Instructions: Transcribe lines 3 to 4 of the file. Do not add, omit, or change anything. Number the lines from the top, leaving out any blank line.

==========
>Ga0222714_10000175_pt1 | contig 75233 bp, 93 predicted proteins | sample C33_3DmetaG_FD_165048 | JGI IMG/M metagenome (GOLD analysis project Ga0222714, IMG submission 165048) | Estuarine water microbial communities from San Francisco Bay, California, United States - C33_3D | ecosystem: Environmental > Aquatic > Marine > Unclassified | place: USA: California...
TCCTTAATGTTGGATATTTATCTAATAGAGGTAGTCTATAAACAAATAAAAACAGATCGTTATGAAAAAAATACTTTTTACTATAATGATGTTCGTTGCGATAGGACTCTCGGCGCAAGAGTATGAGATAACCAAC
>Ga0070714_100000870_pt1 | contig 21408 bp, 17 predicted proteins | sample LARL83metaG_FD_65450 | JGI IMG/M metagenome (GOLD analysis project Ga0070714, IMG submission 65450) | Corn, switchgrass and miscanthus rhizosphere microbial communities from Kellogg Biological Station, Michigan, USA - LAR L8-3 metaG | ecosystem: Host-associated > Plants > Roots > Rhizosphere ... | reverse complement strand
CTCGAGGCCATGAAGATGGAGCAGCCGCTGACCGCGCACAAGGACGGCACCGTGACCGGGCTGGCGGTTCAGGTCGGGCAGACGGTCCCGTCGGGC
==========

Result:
>Ga0070714_100000870_pt1 | contig 21408 bp, 17 predicted proteins | sample LARL83metaG_FD_65450 | JGI IMG/M metagenome (GOLD analysis project Ga0070714, IMG submission 65450) | Corn, switchgrass and miscanthus rhizosphere microbial communities from Kellogg Biological Station, Michigan, USA - LAR L8-3 metaG | ecosystem: Host-associated > Plants > Roots > Rhizosphere ... | reverse complement strand
CTCGAGGCCATGAAGATGGAGCAGCCGCTGACCGCGCACAAGGACGGCACCGTGACCGGGCTGGCGGTTCAGGTCGGGCAGACGGTCCCGTCGGGC